The fact that there are not many people you might cross paths with on your daily walk is not the main reason life is quiet and laidback. A healthy balance between work and play is encouraged and working overtime is a rarity in New Zealand. That does not mean that New Zealanders are lazy or unsuccessful. As a less achievement-oriented society, they see everyone as equal regardless of their type of profession or wealth.
Friendly and Welcoming People
Kiwis are generally friendly people, with a laidback and positive attitude towards life. Compared to European countries, New Zealand is still a young country. Even Māori, the country’s native inhabitants, have only been living on the island for about 800 years. Like many other countries, New Zealand bears the scars of colonization with a society almost entirely composed of immigrants. Kiwis however, don’t delve in the past. They are open-minded, friendly and welcoming of other nationalities and cultures.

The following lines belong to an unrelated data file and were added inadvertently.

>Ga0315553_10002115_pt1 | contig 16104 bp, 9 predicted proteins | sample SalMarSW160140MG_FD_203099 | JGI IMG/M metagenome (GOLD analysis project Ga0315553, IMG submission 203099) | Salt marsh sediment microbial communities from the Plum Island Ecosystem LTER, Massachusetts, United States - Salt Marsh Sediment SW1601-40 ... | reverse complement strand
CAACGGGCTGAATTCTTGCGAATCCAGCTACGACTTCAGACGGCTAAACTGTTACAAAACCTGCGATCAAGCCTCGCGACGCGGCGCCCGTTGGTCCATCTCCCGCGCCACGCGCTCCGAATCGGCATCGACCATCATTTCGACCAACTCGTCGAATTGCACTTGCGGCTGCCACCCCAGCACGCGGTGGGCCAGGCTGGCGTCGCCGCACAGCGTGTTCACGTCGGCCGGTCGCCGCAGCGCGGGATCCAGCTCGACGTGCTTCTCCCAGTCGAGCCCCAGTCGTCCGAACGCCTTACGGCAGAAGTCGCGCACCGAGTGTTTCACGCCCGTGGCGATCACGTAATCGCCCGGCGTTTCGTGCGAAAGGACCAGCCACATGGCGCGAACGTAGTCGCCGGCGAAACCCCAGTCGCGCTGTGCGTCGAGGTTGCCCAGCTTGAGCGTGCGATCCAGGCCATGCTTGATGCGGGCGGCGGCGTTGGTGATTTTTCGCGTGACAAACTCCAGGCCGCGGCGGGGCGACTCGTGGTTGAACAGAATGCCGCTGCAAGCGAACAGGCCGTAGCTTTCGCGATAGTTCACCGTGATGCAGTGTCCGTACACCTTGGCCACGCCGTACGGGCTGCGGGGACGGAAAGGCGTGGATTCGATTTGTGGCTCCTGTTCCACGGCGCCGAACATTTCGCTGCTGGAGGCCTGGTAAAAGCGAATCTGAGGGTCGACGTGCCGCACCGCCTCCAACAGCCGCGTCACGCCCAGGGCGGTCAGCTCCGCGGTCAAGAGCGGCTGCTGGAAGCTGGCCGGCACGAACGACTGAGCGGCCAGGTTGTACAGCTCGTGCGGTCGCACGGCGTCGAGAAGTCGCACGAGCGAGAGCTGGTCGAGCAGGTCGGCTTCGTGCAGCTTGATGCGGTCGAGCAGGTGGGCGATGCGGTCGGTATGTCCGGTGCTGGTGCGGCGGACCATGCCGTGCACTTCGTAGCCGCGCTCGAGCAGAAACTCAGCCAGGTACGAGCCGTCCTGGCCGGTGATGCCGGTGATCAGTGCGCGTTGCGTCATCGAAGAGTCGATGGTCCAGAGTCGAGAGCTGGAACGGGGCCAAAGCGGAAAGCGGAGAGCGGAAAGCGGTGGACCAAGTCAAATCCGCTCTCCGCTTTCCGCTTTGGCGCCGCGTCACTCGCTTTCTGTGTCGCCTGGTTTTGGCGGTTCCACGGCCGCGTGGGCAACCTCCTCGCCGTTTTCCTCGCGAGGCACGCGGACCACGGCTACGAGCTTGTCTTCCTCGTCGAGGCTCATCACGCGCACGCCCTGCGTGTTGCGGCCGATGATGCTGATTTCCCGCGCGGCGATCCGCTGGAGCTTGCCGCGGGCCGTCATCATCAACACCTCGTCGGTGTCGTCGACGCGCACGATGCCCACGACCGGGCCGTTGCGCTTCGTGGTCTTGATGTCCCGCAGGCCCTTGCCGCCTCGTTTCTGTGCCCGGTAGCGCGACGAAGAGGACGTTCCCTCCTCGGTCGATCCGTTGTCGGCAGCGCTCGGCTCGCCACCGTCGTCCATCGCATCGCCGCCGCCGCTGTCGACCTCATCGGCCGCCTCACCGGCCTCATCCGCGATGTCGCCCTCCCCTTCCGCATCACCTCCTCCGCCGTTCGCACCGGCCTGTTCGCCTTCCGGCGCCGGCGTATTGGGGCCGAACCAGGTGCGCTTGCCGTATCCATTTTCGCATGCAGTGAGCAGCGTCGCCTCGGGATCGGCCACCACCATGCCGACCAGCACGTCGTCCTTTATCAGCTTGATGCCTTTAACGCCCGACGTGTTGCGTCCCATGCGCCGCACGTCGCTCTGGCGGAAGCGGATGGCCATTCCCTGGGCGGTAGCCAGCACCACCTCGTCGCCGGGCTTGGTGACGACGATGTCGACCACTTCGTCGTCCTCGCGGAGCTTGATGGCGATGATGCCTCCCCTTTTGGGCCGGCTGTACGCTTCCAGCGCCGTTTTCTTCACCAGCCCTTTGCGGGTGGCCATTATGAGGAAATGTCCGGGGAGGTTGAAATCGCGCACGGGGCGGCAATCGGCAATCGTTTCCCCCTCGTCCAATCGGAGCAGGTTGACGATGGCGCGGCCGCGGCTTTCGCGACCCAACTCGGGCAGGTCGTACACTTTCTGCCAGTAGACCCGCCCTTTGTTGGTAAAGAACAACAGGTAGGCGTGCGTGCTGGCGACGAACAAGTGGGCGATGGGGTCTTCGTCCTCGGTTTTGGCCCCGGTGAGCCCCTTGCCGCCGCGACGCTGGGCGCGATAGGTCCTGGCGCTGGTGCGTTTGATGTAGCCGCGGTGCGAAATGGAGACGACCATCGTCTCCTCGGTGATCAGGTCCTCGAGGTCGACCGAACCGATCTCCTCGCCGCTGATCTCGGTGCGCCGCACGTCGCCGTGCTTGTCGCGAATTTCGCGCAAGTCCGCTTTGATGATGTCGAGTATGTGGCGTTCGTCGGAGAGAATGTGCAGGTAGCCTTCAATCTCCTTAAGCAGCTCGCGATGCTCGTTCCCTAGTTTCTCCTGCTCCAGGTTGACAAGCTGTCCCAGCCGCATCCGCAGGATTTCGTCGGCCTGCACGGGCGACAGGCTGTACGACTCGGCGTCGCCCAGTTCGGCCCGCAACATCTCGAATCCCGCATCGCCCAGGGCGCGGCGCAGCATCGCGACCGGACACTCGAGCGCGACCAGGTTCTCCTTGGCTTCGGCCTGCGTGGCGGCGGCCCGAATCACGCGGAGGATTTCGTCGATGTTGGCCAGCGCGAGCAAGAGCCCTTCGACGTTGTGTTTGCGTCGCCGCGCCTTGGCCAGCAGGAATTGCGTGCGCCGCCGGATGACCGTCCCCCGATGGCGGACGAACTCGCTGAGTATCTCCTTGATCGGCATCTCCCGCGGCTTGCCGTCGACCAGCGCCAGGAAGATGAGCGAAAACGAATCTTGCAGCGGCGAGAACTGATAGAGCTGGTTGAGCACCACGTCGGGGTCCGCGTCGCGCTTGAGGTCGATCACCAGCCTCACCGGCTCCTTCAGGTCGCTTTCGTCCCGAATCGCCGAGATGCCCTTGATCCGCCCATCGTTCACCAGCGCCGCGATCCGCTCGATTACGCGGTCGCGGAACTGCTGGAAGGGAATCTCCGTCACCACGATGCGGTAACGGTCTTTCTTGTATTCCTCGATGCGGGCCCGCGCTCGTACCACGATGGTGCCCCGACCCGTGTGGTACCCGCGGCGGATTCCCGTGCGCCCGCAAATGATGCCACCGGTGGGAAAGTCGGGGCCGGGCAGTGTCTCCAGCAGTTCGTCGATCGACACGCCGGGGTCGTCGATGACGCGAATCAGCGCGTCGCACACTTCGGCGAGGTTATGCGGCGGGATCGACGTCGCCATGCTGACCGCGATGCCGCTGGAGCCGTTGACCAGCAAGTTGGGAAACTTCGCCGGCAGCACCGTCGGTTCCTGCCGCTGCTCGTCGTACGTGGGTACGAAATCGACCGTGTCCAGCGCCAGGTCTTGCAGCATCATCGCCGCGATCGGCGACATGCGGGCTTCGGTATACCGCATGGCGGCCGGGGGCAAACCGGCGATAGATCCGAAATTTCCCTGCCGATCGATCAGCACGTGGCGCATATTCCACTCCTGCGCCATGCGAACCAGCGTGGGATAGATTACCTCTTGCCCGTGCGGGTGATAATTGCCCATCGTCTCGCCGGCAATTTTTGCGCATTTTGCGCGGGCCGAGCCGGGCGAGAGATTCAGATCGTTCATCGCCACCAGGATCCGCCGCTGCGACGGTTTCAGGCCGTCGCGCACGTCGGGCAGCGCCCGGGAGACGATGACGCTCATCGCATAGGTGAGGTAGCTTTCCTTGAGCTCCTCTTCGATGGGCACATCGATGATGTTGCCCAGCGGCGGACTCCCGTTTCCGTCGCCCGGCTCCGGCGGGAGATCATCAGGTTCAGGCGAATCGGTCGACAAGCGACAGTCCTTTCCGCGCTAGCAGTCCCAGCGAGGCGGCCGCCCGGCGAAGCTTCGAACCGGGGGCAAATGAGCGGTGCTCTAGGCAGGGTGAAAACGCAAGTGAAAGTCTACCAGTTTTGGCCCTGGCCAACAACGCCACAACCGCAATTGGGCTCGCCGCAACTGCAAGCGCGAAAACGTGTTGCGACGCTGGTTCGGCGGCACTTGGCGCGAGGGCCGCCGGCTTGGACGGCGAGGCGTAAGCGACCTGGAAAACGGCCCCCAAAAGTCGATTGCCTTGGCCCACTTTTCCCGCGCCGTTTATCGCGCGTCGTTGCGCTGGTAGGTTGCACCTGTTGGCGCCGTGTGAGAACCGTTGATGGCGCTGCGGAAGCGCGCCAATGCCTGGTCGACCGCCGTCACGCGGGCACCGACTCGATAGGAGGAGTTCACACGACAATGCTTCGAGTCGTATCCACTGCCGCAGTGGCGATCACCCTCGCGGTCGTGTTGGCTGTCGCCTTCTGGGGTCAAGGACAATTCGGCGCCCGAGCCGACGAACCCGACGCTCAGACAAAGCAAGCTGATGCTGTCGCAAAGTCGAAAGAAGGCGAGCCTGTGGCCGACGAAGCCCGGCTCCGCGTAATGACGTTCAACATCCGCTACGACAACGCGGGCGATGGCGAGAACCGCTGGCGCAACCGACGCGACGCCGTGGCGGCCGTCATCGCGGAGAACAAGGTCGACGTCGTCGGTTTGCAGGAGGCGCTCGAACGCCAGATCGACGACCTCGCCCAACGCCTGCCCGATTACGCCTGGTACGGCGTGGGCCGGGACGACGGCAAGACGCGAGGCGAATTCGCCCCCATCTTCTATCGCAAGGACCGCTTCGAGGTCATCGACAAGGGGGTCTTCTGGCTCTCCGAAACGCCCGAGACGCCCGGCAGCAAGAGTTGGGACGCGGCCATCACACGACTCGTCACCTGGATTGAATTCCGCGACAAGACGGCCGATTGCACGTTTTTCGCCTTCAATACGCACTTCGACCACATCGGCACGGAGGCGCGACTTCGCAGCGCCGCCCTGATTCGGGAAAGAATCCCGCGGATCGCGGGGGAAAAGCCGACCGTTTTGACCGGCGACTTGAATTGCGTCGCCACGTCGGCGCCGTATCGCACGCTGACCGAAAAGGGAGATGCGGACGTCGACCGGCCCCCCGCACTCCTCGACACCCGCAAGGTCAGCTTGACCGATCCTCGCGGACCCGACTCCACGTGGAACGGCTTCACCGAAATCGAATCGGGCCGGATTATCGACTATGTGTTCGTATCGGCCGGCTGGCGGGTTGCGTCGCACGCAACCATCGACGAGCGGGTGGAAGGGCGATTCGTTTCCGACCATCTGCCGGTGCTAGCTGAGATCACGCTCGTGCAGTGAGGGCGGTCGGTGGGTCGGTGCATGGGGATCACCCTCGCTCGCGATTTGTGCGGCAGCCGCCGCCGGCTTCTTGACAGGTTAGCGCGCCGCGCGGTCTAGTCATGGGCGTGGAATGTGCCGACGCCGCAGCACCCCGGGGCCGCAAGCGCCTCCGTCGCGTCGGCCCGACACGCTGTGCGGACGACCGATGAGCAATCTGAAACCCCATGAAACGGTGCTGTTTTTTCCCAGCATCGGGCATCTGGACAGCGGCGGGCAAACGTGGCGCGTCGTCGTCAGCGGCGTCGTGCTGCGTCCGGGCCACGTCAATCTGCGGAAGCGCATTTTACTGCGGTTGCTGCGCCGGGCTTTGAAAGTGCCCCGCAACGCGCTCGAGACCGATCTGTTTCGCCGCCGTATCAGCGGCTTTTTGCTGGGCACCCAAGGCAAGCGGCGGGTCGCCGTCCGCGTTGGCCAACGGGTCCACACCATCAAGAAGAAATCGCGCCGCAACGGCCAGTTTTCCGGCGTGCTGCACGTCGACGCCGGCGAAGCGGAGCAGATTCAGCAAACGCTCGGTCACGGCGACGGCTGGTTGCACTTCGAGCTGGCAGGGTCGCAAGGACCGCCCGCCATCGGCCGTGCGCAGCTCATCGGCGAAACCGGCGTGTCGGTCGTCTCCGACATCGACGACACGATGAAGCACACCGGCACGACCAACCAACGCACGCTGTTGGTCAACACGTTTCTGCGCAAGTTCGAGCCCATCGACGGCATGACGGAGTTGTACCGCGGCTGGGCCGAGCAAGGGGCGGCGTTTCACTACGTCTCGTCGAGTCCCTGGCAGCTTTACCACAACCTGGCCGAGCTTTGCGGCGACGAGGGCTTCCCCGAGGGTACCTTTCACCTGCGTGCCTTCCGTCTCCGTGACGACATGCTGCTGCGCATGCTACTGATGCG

Permanent Residency and Citizenship
According to New Zealand’s laws, there is very little difference between being a permanent resident and having citizenship. Permanent residents can vote, leave and re-enter the country at any time, and have access to state-subsidized healthcare and education.
Due to the fast-growing economy and the low population density, the economic market is experiencing a shortage of skilled workers in many fields, such as IT, finance, healthcare, and tourism. To fill these positions, New Zealand has relaxed its immigration rules and welcomes workers, entrepreneurs, and innovative businesses. If you need more information on how to find a job or set up a business in New Zealand, consult our Working in New Zealand guide.